the biggest change to medical regulation in 150 years
(PRWEB) October 15, 2008
It has been reported this month that the Government will announce a £1 million fund to support the new proposals for performance checks on the 150,000 doctors on the medical register.
It is proposed that doctors are to face annual competence tests, and that those who do not perform adequately will have their license to practice medicine withdrawn. Furthermore, doctors will be required to renew their practising licenses every five years. The President of the General Medical Council, Sir Graeme Catto, has described the proposals as "the biggest change to medical regulation in 150 years". The new scheme is designed to remove doctors from practice that repeatedly fail to meet standards of competence, and in turn raise standards of medical practice in the UK.
Sir Liam Donaldson, the government's Chief Medical officer, who has set out the new plans will appoint a team of doctors to decide how best to implement the new proposals, and the scheme will be piloted early in 2009. Under the new system senior doctors will assess other doctors in their area of practice, to ensure that they meet standards. Patents will also be involved in the process and will be asked how their doctor communicates with them.
MyClaim can only welcome this increased regulation of doctors and the government's financial commitment to the scheme; when it is estimated that close to a million people in the UK suffer unnecessarily as a result of the negligence of health care professionals, every year. These cases arise from a variety of circumstances and examples include among others misdiagnoses, the administering of incorrect doses of drugs, surgical errors, lack of consent, breakdown in communication, birthing problems and falls. MyClaim hopes that the annual competence tests will lead to a drop in medical negligence claims within the personal injury sector.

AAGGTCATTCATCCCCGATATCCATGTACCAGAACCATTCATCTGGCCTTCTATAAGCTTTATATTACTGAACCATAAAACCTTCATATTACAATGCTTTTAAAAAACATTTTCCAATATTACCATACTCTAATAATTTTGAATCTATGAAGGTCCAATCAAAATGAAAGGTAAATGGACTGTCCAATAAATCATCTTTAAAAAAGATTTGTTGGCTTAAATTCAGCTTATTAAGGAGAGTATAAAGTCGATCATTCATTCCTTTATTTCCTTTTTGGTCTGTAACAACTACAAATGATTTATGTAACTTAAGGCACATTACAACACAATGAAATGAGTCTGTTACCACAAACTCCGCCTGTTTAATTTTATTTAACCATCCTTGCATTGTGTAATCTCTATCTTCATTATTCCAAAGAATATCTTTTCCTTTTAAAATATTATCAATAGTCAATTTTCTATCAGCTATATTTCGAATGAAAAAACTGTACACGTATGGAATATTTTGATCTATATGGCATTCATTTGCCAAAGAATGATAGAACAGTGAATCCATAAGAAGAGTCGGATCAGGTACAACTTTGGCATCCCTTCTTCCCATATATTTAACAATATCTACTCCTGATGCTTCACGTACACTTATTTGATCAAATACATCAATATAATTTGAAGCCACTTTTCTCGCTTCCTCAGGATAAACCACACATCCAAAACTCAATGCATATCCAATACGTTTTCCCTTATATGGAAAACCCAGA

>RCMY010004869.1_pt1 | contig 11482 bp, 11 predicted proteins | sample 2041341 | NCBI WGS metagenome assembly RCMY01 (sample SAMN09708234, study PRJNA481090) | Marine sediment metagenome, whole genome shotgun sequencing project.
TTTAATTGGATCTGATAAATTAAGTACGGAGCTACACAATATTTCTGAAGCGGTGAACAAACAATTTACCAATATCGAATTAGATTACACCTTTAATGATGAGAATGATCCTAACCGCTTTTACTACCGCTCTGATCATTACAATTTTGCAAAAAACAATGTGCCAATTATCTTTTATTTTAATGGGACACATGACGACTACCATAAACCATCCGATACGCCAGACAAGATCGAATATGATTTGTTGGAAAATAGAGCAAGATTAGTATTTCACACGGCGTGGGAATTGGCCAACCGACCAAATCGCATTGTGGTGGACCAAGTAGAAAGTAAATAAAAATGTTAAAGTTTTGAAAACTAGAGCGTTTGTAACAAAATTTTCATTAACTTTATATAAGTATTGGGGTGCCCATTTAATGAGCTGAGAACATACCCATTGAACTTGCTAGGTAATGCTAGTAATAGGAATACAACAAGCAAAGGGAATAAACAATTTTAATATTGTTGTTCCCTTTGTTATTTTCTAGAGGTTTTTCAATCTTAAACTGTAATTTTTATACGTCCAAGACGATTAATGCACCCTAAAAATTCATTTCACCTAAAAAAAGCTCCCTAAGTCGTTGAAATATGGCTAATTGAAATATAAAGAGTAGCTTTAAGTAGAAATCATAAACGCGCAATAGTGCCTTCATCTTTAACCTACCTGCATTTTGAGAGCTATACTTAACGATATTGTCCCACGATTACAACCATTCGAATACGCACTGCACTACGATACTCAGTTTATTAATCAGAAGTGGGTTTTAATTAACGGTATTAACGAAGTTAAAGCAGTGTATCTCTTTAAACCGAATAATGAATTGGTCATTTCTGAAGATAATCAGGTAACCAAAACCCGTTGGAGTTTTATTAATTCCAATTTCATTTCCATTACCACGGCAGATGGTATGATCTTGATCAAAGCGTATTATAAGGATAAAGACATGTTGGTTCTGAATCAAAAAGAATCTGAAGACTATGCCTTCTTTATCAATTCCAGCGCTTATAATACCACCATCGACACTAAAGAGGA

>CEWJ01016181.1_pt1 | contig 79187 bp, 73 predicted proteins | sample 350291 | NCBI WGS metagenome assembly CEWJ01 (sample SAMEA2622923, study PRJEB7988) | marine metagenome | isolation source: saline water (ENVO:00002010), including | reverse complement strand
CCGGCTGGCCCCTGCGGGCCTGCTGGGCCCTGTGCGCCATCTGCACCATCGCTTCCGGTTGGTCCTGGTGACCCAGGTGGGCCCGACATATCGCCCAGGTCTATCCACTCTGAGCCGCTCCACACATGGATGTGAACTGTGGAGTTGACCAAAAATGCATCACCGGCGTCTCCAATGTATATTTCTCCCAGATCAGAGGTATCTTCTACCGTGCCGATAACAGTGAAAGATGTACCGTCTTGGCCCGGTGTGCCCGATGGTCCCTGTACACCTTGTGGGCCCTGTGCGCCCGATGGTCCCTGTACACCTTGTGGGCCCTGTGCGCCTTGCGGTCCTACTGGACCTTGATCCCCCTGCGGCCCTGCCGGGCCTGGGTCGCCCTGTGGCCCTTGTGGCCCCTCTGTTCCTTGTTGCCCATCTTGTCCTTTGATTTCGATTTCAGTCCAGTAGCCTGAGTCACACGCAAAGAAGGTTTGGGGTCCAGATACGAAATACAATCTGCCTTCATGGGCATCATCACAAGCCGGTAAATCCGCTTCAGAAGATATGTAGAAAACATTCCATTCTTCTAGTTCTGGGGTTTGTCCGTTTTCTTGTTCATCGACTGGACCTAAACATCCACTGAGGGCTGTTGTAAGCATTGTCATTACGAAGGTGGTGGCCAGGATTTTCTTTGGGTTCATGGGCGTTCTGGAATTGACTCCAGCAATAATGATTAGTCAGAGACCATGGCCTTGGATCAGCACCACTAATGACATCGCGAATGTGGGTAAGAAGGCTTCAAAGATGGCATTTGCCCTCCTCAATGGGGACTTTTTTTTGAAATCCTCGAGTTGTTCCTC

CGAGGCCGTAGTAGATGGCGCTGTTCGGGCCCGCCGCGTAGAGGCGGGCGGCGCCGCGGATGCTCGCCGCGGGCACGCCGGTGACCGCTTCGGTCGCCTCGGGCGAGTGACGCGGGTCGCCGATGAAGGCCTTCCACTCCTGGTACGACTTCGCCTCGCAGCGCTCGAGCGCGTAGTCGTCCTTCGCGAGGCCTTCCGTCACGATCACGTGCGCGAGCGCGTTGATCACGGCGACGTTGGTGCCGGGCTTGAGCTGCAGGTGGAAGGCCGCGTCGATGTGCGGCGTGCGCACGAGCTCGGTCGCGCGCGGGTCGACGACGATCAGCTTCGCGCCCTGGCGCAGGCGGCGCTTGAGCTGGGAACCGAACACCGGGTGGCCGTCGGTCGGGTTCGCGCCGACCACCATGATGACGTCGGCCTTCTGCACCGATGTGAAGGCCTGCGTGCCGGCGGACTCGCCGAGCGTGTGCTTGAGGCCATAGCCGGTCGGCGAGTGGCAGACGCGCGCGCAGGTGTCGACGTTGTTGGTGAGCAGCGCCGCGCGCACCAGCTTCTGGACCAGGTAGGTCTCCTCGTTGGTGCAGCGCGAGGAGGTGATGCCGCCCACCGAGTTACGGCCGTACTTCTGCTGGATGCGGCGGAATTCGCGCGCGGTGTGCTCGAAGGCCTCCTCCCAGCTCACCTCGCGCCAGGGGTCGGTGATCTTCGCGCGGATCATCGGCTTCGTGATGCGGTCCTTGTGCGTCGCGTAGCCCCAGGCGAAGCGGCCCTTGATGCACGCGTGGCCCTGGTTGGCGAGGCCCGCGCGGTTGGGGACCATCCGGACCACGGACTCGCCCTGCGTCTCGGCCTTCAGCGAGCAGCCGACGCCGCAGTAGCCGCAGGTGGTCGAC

Whist MyClaim acknowledges that a balance must be struck between the strict regulation of doctors and allowing them the freedom to take necessary risks, so as to avoid defensive medicine; incompetence is clearly unacceptable, and it considers that these changes can only benefit medicine within the UK.
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